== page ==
Budget Cuts in Spain: Experienced and Expected Changes in Academic Institutions
Last year, we conducted a global survey of nearly 800 academics, asking questions about budget cuts at their respective institutions for fiscal year 2013, and their expectations for 2014. We wanted to get a sense of the climate around the world in terms of who is still being affected by the economic downturn, and to what extent, in order to better grasp the daily reality for both employers and job seekers.
This post will be the first in a series examining the responses we received from professionals in various countries. Of those who responded to our survey from Spain, 89% indicated that they work for a university, 6% for a private company, 3% for a bank, and 3% for the government.
The responses from Spain resonated with a reality with which we’ve become familiar – not only was it one of the hardest hit countries in Europe (94% of respondents reported cuts to their general budgets for 2013), but the prospects for speedy recovery are also minimal (77% of respondents forecasted general budget cuts for fiscal year 2014).
These numbers do reflect a shift in a positive direction, however, as the percentage of people who claim to have budgets that were “not affected” in 2013 (6%) grew larger for 2014 (17%). Looking at the graph above, you can see that responses for recruitment, marketing and research budgets follow a similar trajectory.
As you can see, marketing budgets were reported to have had the fewest cuts in 2013 and maintained this position for 2014. These data were consistent across nearly all countries that took part in the survey, which is good news for marketing departments from across the education industry.
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The Racial Inequalities of COVID-19
Dubbed ‘the great equalizer’ at its outset, COVID-19 has often been described as picking its victims at random. Blind to race, ethnicity, and gender, it sees just a human body, a host that enables it to do what all pathogens are programmed to do: spread. While this, from a biological perspective, may be true, the disease’s sweep of the globe has been anything but equalising. Data from both the US and UK - who along with Brazil compete for the honour of worst pandemic response - show that in terms of cases and deaths, minorities are hugely overrepresented.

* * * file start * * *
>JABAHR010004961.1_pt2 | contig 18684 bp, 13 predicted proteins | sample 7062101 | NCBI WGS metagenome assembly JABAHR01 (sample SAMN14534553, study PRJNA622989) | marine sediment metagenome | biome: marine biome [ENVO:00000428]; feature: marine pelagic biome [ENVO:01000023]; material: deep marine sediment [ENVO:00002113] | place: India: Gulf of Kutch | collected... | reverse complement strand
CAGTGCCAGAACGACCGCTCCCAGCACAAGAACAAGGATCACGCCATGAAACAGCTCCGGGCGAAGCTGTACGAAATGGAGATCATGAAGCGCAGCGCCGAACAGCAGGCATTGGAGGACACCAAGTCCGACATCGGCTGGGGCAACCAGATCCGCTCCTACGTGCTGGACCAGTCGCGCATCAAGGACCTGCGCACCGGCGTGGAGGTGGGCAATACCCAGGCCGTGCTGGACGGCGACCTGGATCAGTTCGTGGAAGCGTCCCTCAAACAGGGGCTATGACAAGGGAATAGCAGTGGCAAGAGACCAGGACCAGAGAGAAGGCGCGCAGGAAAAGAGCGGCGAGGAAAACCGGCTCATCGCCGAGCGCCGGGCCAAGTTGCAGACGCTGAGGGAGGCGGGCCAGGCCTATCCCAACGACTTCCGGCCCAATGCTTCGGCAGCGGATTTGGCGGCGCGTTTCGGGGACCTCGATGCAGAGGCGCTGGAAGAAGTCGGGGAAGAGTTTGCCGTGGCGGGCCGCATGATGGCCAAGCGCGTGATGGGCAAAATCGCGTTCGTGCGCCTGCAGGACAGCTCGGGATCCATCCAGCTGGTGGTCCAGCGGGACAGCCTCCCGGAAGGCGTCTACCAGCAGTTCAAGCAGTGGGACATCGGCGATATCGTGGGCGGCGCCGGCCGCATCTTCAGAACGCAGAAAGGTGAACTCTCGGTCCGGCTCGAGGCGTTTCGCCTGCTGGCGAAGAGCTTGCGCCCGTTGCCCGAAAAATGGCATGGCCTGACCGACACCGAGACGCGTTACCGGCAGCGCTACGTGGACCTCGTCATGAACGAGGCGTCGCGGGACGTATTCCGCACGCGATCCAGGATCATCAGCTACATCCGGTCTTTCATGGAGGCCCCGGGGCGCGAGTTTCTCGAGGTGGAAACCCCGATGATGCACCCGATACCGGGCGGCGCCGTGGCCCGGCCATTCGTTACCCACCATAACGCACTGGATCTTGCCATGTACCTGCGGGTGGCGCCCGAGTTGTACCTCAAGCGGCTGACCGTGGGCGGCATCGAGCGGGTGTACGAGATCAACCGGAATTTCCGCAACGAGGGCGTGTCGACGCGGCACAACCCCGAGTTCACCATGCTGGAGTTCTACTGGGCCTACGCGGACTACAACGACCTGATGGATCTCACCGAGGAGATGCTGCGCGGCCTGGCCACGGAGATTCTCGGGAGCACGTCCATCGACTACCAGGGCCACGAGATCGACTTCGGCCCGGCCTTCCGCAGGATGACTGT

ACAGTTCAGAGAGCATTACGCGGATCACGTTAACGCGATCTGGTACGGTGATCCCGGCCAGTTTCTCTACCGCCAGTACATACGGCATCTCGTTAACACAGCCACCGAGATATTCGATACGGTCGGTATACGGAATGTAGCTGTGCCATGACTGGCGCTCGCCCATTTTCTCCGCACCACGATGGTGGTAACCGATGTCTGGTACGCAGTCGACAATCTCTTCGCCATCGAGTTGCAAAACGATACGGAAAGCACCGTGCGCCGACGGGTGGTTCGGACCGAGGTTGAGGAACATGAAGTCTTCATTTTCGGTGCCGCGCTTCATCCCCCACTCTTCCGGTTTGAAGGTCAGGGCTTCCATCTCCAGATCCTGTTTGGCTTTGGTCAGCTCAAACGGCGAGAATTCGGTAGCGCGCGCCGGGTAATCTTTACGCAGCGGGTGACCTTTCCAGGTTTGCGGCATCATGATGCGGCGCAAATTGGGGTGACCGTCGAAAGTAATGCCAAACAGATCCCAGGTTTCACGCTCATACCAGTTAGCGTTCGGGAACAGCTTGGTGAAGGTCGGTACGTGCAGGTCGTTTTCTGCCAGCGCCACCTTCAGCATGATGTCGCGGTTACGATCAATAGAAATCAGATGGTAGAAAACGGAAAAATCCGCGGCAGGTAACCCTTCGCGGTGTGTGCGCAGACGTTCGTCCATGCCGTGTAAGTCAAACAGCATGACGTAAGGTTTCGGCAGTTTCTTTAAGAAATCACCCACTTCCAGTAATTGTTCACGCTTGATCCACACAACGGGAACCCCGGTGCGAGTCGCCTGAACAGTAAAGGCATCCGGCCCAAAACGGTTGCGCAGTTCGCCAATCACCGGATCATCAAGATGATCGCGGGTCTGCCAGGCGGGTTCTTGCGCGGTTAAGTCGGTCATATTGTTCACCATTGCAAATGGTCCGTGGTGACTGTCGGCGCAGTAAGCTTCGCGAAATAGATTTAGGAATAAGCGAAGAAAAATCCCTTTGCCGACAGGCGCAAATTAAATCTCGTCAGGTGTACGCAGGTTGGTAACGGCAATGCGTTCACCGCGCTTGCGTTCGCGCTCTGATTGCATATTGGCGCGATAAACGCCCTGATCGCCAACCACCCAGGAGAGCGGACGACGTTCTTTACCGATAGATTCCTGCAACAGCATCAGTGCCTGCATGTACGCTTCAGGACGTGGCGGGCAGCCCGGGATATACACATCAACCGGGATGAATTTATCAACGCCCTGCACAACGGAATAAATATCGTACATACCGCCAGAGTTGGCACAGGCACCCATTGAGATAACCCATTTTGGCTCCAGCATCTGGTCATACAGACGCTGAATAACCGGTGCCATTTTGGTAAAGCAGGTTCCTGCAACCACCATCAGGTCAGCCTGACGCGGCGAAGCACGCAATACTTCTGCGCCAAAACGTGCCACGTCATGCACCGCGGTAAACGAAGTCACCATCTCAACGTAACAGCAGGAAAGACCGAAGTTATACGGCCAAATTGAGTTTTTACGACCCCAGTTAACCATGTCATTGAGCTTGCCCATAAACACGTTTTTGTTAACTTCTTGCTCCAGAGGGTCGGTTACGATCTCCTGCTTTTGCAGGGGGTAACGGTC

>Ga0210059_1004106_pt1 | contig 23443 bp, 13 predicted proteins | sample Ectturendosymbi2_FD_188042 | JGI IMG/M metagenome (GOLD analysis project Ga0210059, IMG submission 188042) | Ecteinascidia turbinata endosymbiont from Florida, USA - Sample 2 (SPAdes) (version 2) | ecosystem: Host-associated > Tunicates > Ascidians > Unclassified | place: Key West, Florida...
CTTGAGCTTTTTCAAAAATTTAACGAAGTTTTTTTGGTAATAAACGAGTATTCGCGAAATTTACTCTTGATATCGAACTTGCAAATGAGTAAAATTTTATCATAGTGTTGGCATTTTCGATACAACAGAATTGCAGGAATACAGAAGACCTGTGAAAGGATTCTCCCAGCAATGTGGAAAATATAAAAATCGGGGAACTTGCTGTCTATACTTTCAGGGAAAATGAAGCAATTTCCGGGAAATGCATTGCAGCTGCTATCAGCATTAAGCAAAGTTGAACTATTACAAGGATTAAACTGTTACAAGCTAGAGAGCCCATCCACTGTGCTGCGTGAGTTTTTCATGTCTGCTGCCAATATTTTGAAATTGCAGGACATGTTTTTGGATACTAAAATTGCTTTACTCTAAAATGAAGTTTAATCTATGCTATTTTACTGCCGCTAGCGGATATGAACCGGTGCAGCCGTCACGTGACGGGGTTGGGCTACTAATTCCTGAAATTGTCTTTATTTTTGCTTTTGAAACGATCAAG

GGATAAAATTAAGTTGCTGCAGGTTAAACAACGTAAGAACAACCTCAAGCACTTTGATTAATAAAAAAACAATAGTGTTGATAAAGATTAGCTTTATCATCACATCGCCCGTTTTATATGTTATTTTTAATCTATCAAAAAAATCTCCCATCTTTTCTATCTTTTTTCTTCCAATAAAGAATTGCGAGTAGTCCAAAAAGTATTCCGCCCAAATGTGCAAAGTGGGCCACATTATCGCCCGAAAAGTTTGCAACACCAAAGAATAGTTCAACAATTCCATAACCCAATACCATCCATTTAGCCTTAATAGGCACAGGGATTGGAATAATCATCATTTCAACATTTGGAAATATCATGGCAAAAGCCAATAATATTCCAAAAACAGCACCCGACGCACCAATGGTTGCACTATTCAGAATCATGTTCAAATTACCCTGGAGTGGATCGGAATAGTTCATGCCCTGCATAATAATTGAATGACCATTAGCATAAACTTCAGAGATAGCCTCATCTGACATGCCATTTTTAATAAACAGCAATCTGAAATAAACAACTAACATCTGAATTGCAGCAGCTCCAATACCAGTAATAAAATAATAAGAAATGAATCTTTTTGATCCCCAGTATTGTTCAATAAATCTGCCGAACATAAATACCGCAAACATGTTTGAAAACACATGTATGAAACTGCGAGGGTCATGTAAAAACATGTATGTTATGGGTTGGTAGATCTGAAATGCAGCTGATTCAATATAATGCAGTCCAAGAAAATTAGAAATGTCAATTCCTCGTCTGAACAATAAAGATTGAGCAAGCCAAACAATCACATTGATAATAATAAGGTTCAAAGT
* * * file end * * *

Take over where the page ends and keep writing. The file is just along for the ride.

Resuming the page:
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Survey: Is "To Whom It May Concern” Acceptable on a Cover Letter?
If you’ve ever researched how to write a cover letter, you probably know that career experts from all over the internet agree you should never address your cover letter with a generic introduction like “To Whom It May Concern.”
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The Lives and Livelihoods Fund
Four years ago, the world adopted an ambitious set of Sustainable Development Goals (SDGs) designed ‘to end poverty, protect the planet and ensure that all people enjoy peace and prosperity by 2030’. Despite rising life expectancy and the eradication of many endemic diseases, more than 400 million people in the member states of the Islamic Development Bank (IsDB) still live in absolute poverty, subsisting on less than US$1.90 per day. It is, perhaps, these countries that face the greatest challenges in fulfilling the SDGs.